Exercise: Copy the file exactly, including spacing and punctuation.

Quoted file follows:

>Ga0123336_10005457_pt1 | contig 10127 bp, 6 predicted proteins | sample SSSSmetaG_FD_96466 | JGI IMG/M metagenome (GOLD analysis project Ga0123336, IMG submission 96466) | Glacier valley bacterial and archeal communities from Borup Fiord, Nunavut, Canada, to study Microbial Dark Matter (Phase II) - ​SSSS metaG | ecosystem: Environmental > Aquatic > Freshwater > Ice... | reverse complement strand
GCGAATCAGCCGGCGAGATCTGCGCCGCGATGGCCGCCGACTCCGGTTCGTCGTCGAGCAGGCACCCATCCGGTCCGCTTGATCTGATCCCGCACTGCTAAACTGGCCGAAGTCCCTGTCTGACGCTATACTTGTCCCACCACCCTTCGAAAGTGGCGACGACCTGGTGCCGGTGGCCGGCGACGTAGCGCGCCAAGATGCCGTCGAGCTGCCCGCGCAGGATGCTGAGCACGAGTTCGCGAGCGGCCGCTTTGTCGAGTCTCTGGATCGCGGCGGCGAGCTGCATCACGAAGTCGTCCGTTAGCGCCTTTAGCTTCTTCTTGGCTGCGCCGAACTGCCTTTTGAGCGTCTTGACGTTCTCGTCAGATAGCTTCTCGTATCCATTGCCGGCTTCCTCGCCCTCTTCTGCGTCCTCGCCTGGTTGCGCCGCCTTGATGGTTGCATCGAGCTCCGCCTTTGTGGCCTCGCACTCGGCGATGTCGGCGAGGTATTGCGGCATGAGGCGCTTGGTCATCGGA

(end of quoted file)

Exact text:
>Ga0123336_10005457_pt1 | contig 10127 bp, 6 predicted proteins | sample SSSSmetaG_FD_96466 | JGI IMG/M metagenome (GOLD analysis project Ga0123336, IMG submission 96466) | Glacier valley bacterial and archeal communities from Borup Fiord, Nunavut, Canada, to study Microbial Dark Matter (Phase II) - ​SSSS metaG | ecosystem: Environmental > Aquatic > Freshwater > Ice... | reverse complement strand
GCGAATCAGCCGGCGAGATCTGCGCCGCGATGGCCGCCGACTCCGGTTCGTCGTCGAGCAGGCACCCATCCGGTCCGCTTGATCTGATCCCGCACTGCTAAACTGGCCGAAGTCCCTGTCTGACGCTATACTTGTCCCACCACCCTTCGAAAGTGGCGACGACCTGGTGCCGGTGGCCGGCGACGTAGCGCGCCAAGATGCCGTCGAGCTGCCCGCGCAGGATGCTGAGCACGAGTTCGCGAGCGGCCGCTTTGTCGAGTCTCTGGATCGCGGCGGCGAGCTGCATCACGAAGTCGTCCGTTAGCGCCTTTAGCTTCTTCTTGGCTGCGCCGAACTGCCTTTTGAGCGTCTTGACGTTCTCGTCAGATAGCTTCTCGTATCCATTGCCGGCTTCCTCGCCCTCTTCTGCGTCCTCGCCTGGTTGCGCCGCCTTGATGGTTGCATCGAGCTCCGCCTTTGTGGCCTCGCACTCGGCGATGTCGGCGAGGTATTGCGGCATGAGGCGCTTGGTCATCGGA